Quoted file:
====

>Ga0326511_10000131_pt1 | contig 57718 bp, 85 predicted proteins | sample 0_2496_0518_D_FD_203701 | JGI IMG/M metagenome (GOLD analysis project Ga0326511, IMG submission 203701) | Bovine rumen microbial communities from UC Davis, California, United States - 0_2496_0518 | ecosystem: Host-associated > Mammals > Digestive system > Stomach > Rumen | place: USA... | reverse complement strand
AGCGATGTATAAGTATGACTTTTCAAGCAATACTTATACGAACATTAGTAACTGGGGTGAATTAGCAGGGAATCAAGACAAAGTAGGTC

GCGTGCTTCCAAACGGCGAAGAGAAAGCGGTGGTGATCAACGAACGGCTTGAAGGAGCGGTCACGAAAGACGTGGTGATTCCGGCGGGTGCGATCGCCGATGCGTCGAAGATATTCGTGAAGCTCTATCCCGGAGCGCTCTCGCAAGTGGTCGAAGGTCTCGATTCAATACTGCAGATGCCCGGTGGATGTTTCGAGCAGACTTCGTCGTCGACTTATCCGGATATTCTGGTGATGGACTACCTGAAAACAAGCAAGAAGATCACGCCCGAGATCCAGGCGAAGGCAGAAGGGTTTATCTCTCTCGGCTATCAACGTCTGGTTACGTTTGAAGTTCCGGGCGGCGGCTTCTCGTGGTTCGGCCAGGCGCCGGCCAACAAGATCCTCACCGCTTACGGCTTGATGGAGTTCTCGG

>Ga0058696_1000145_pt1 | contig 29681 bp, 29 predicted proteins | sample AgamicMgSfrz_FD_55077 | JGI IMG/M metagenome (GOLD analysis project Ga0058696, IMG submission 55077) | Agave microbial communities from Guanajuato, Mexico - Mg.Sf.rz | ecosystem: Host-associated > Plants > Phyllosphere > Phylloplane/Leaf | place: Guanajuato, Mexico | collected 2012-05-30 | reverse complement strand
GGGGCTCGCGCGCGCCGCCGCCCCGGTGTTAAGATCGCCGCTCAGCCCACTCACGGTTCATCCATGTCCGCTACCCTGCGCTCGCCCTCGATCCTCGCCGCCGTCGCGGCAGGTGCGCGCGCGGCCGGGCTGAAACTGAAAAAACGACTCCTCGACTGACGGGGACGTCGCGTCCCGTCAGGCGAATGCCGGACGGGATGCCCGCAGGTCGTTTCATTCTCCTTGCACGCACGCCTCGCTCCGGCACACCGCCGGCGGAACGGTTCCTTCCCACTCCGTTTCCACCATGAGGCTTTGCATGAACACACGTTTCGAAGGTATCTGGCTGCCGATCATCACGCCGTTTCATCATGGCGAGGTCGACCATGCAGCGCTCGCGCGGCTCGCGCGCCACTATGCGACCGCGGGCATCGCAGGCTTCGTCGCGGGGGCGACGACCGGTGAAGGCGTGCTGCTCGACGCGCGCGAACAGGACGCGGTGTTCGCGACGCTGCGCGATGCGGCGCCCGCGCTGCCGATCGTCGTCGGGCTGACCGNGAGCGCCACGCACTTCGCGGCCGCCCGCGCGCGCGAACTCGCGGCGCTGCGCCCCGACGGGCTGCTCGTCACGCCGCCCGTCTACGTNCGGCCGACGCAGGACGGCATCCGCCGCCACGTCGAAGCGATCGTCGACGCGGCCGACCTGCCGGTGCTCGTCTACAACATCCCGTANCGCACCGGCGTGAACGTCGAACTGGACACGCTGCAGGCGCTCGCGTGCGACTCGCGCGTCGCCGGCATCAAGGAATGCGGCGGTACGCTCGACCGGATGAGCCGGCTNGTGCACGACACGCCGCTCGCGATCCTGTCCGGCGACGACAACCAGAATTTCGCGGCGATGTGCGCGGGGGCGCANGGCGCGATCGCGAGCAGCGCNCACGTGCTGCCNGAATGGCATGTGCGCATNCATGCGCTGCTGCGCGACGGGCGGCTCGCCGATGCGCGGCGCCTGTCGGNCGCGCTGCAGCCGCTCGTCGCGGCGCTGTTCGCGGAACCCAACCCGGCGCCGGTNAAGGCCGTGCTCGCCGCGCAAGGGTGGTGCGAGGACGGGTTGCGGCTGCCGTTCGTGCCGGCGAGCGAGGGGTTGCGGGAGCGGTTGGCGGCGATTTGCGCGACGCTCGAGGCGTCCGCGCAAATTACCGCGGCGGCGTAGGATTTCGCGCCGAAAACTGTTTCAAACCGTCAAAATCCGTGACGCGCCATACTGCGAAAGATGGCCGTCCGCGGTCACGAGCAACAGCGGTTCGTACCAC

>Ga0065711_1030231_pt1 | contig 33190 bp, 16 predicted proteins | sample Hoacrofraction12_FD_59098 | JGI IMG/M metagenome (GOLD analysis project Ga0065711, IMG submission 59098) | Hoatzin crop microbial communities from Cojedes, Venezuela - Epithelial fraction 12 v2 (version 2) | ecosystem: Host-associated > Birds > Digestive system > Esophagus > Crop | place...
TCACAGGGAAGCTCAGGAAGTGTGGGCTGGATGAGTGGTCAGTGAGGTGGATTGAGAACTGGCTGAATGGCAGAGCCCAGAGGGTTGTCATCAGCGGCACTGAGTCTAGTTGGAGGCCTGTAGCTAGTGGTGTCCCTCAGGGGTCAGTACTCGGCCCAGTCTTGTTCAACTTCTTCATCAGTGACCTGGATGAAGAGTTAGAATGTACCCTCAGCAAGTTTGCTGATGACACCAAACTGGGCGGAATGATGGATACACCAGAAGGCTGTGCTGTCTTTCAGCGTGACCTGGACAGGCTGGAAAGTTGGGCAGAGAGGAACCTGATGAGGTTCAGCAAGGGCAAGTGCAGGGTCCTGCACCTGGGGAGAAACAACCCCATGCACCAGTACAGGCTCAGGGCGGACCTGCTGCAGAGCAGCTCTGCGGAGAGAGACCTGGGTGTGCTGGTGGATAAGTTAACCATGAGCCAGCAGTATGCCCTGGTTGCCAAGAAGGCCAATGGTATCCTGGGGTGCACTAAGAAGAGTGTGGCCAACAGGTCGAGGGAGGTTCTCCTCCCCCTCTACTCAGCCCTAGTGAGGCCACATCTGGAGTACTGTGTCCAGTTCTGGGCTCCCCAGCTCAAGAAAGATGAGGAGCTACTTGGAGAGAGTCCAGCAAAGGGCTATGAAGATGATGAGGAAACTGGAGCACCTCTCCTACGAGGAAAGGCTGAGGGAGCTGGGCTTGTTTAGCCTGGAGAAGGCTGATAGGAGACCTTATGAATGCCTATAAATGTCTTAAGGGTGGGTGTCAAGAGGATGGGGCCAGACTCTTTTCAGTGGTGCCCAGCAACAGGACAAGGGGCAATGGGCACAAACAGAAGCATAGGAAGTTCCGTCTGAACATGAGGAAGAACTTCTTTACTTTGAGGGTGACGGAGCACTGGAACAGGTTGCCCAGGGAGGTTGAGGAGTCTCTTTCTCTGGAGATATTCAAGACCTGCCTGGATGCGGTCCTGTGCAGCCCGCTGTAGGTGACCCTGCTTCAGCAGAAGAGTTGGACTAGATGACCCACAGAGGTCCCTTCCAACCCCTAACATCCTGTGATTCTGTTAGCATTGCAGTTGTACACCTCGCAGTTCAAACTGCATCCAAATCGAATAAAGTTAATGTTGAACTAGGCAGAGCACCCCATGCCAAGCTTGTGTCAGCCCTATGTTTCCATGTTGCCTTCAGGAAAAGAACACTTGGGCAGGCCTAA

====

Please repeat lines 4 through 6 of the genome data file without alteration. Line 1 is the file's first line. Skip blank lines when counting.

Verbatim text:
>Ga0058696_1000145_pt1 | contig 29681 bp, 29 predicted proteins | sample AgamicMgSfrz_FD_55077 | JGI IMG/M metagenome (GOLD analysis project Ga0058696, IMG submission 55077) | Agave microbial communities from Guanajuato, Mexico - Mg.Sf.rz | ecosystem: Host-associated > Plants > Phyllosphere > Phylloplane/Leaf | place: Guanajuato, Mexico | collected 2012-05-30 | reverse complement strand
GGGGCTCGCGCGCGCCGCCGCCCCGGTGTTAAGATCGCCGCTCAGCCCACTCACGGTTCATCCATGTCCGCTACCCTGCGCTCGCCCTCGATCCTCGCCGCCGTCGCGGCAGGTGCGCGCGCGGCCGGGCTGAAACTGAAAAAACGACTCCTCGACTGACGGGGACGTCGCGTCCCGTCAGGCGAATGCCGGACGGGATGCCCGCAGGTCGTTTCATTCTCCTTGCACGCACGCCTCGCTCCGGCACACCGCCGGCGGAACGGTTCCTTCCCACTCCGTTTCCACCATGAGGCTTTGCATGAACACACGTTTCGAAGGTATCTGGCTGCCGATCATCACGCCGTTTCATCATGGCGAGGTCGACCATGCAGCGCTCGCGCGGCTCGCGCGCCACTATGCGACCGCGGGCATCGCAGGCTTCGTCGCGGGGGCGACGACCGGTGAAGGCGTGCTGCTCGACGCGCGCGAACAGGACGCGGTGTTCGCGACGCTGCGCGATGCGGCGCCCGCGCTGCCGATCGTCGTCGGGCTGACCGNGAGCGCCACGCACTTCGCGGCCGCCCGCGCGCGCGAACTCGCGGCGCTGCGCCCCGACGGGCTGCTCGTCACGCCGCCCGTCTACGTNCGGCCGACGCAGGACGGCATCCGCCGCCACGTCGAAGCGATCGTCGACGCGGCCGACCTGCCGGTGCTCGTCTACAACATCCCGTANCGCACCGGCGTGAACGTCGAACTGGACACGCTGCAGGCGCTCGCGTGCGACTCGCGCGTCGCCGGCATCAAGGAATGCGGCGGTACGCTCGACCGGATGAGCCGGCTNGTGCACGACACGCCGCTCGCGATCCTGTCCGGCGACGACAACCAGAATTTCGCGGCGATGTGCGCGGGGGCGCANGGCGCGATCGCGAGCAGCGCNCACGTGCTGCCNGAATGGCATGTGCGCATNCATGCGCTGCTGCGCGACGGGCGGCTCGCCGATGCGCGGCGCCTGTCGGNCGCGCTGCAGCCGCTCGTCGCGGCGCTGTTCGCGGAACCCAACCCGGCGCCGGTNAAGGCCGTGCTCGCCGCGCAAGGGTGGTGCGAGGACGGGTTGCGGCTGCCGTTCGTGCCGGCGAGCGAGGGGTTGCGGGAGCGGTTGGCGGCGATTTGCGCGACGCTCGAGGCGTCCGCGCAAATTACCGCGGCGGCGTAGGATTTCGCGCCGAAAACTGTTTCAAACCGTCAAAATCCGTGACGCGCCATACTGCGAAAGATGGCCGTCCGCGGTCACGAGCAACAGCGGTTCGTACCAC

>Ga0065711_1030231_pt1 | contig 33190 bp, 16 predicted proteins | sample Hoacrofraction12_FD_59098 | JGI IMG/M metagenome (GOLD analysis project Ga0065711, IMG submission 59098) | Hoatzin crop microbial communities from Cojedes, Venezuela - Epithelial fraction 12 v2 (version 2) | ecosystem: Host-associated > Birds > Digestive system > Esophagus > Crop | place...